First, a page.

12 No-Brainer Govt. Fixes Congress Should Implement in 2010
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The Project On Government Oversight (POGO) is submitting to Congress a number of actions it should take that would fix many of the systemic problems that have long plagued the federal government and that spurred POGO's creation 29 years ago. POGO submitted a similar list to Congress in 2007, and is pleased to report that Congress made progress addressing several of the issues we raised. For example, Congress has passed legislation to create a database that addresses federal contractor misconduct and established the Senate Ad Hoc Subcommittee on Contracting Oversight and the Commission on Wartime Contracting in Iraq and Afghanistan that are trying to fix the broken federal contracting system.
But Congress has not adequately addressed many of the important issues we outlined three years ago. Despite the tireless efforts of a bipartisan group of Members, Congress has not passed the Whistleblower Protection Enhancement Act. Nor has Congress reoriented its d efense spending priorities to the troops and national security mission rather than defense contractors, as evidenced by the numerous earmarks in the most recent defense appropriations bill, including $2.25 billion for the C-17 Globemaster airlifters the Department of Defense doesn't want. And because of such emergent problems as the financial crisis and the H1NI scare, additional issues have arisen that demand Congress's immediate attention.
The following are issues we believe Congress should address promptly:
1. Pass Whistleblower Protection Law
Frequently the first people to discover corruption and misconduct are federal employees. By seeking to fix the problems they uncover, these employees play a vital role in making sure the government is accountable and effective. Unfortunately, whistleblowers are almost always reprimanded, fired, and/or harassed instead of fêted, even if they have not "gone public" and even after their allegations are proven to be true. The federal Whistleblower Protection Act of 1989 is grossly inadequate in protecting federal workers and government contractors who expose waste, fraud, and abuse from retaliation by their supervisors. Until federal employees can expose wrongdoing without fear of retaliation, they will lack the incentive to report wrongdoing.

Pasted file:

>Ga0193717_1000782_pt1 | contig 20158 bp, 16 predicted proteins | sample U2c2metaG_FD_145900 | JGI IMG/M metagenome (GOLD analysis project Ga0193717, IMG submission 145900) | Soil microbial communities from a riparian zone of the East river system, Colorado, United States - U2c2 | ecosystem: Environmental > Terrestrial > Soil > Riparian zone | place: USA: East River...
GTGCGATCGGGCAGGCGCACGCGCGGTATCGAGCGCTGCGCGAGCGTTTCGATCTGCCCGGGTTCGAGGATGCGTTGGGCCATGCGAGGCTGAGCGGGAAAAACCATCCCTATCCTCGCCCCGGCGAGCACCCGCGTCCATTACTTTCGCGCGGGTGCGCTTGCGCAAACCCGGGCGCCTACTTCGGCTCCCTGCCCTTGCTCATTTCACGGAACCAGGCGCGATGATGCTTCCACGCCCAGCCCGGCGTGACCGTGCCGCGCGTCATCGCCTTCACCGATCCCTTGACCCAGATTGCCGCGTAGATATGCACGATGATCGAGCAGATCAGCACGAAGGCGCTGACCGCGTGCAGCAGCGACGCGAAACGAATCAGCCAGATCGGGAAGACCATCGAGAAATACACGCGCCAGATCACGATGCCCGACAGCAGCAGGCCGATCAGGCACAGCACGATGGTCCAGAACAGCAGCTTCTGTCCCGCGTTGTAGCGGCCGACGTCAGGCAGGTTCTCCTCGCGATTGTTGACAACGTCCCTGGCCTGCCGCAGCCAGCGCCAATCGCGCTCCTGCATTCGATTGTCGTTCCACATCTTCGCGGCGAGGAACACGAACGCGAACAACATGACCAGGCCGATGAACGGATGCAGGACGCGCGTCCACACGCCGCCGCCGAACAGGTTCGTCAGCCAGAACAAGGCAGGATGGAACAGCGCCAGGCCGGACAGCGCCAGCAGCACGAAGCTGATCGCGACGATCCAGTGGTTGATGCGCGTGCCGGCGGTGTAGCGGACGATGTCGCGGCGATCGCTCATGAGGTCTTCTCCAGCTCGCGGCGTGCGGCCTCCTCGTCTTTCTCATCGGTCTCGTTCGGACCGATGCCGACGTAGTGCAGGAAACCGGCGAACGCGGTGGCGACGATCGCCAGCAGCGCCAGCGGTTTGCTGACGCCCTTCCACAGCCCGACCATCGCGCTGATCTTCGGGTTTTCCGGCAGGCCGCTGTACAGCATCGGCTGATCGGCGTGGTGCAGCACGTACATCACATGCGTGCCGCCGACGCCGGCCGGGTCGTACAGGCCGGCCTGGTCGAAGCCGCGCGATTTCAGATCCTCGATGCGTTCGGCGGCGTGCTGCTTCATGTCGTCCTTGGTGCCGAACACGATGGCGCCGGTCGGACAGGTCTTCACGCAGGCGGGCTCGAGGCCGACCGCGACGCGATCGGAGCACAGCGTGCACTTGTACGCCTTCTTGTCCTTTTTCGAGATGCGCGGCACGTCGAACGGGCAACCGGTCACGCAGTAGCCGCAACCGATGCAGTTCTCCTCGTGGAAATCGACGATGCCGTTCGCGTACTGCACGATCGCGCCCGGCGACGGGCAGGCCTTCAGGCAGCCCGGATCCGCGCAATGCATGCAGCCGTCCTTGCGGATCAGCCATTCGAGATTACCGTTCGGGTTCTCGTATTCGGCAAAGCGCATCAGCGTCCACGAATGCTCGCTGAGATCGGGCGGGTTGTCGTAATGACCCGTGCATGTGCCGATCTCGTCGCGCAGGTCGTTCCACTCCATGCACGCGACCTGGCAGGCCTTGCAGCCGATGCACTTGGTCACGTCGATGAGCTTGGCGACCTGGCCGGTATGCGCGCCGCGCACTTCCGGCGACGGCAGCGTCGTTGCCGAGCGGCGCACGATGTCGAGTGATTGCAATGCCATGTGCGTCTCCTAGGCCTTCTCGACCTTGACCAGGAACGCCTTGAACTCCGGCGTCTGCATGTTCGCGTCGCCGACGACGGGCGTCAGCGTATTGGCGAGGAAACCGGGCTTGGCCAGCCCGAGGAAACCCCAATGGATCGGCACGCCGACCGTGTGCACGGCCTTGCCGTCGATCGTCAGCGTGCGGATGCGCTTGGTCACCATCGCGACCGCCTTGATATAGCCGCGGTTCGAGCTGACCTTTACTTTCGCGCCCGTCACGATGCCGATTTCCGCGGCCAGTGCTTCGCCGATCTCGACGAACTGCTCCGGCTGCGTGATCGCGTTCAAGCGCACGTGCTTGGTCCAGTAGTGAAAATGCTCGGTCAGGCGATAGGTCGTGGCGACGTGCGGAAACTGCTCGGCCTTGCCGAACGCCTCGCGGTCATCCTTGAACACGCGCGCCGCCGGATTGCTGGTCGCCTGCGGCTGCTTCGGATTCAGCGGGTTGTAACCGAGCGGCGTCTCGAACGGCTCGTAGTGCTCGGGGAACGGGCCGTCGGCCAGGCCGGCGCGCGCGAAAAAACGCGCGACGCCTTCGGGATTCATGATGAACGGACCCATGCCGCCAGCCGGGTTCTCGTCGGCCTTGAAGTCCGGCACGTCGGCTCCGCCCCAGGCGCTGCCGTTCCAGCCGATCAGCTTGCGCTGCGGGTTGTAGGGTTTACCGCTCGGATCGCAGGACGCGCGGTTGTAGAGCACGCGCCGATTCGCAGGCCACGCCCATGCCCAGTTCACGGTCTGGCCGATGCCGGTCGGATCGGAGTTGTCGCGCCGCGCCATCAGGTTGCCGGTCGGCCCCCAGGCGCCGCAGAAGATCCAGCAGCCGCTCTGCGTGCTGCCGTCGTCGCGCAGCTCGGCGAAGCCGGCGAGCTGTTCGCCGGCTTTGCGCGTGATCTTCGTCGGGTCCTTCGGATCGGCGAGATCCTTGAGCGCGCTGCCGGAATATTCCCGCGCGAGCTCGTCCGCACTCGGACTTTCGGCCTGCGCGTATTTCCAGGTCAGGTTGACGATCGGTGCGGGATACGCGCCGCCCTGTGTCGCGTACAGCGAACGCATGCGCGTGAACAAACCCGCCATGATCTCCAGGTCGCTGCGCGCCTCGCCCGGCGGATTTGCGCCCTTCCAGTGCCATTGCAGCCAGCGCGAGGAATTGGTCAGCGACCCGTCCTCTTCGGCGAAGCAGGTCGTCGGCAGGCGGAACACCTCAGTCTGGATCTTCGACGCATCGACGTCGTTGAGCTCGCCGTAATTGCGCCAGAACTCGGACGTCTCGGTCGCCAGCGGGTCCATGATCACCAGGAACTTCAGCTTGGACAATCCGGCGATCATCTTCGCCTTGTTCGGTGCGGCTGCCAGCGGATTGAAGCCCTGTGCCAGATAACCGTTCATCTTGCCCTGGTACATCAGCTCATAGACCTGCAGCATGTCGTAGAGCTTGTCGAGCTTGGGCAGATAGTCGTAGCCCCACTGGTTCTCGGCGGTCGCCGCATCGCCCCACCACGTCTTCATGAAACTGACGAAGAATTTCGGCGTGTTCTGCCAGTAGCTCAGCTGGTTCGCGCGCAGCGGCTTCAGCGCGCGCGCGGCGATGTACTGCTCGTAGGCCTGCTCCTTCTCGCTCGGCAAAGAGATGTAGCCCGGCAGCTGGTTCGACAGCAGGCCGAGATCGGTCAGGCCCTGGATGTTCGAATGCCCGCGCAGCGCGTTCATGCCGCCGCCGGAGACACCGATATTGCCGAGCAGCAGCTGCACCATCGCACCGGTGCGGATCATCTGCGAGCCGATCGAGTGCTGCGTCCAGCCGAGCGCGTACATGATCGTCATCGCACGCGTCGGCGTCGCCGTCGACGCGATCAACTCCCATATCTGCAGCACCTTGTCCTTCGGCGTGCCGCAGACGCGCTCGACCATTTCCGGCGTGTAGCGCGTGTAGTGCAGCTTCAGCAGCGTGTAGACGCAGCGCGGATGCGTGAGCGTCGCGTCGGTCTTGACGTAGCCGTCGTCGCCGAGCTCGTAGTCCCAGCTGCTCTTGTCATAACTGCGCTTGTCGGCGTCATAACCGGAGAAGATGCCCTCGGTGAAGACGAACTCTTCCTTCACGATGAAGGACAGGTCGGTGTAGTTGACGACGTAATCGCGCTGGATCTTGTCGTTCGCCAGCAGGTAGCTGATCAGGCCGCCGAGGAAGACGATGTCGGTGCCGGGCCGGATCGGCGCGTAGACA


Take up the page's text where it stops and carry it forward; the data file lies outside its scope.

Congress should immediately pass the Whistleblower Protection Enhancement Act of 2009 (H.R. 1507), the bipartisan bill sponsored by Rep. Chris Van Hollen (D-MD) and Rep. Todd Platts (R-PA) that creates strong, comprehensive federal whistleblower protections giving all federal employees and contractors a functional administrative process and access to trials.
2. Create an Independent Audit Agency
Auditors are on the front lines of rooting out wasteful spending in federal agencies. Experience has shown that increased funding for auditors ultimately results in greater savings for taxpayers, making it essential for these offices to have the funding, independence, staffing, and other resources they need to do their job. Unfortunately, investigations into the General Services Administration (GSA), Minerals Management Service (MMS) at the Department of the Interior, and the Defense Contract Audit Agency (DCAA) have found that auditors lack the independence from their agencies they need to effectively do their jobs. As a result, auditors' findings have been ignored or altered, and in some cases have resulted in retaliation or demotion.
Congress should consider establishing an independent federal contract audit agency. Until then, we hope that Congress provides rigorous oversight to ensure that agency heads allow auditors to operate independently, and warn them that officials who interfere with auditors' independence will be held accountable.
3. Improve Economic Recovery Efforts
Congress has committed $700 billion to the Treasury Department's Troubled Asset Relief Program (TARP) in response to the subprime mortgage crisis and the ensuing freeze in the nation's credit markets. Additional entities such as the Federal Reserve and the Federal Deposit Insurance Corporation (FDIC) are also lending and guaranteeing trillions of dollars in public funds to encourage lending and to assist banks in dealing with mortgage-backed loans and securities. To ensure the success of these commitments, Congress must take additional action: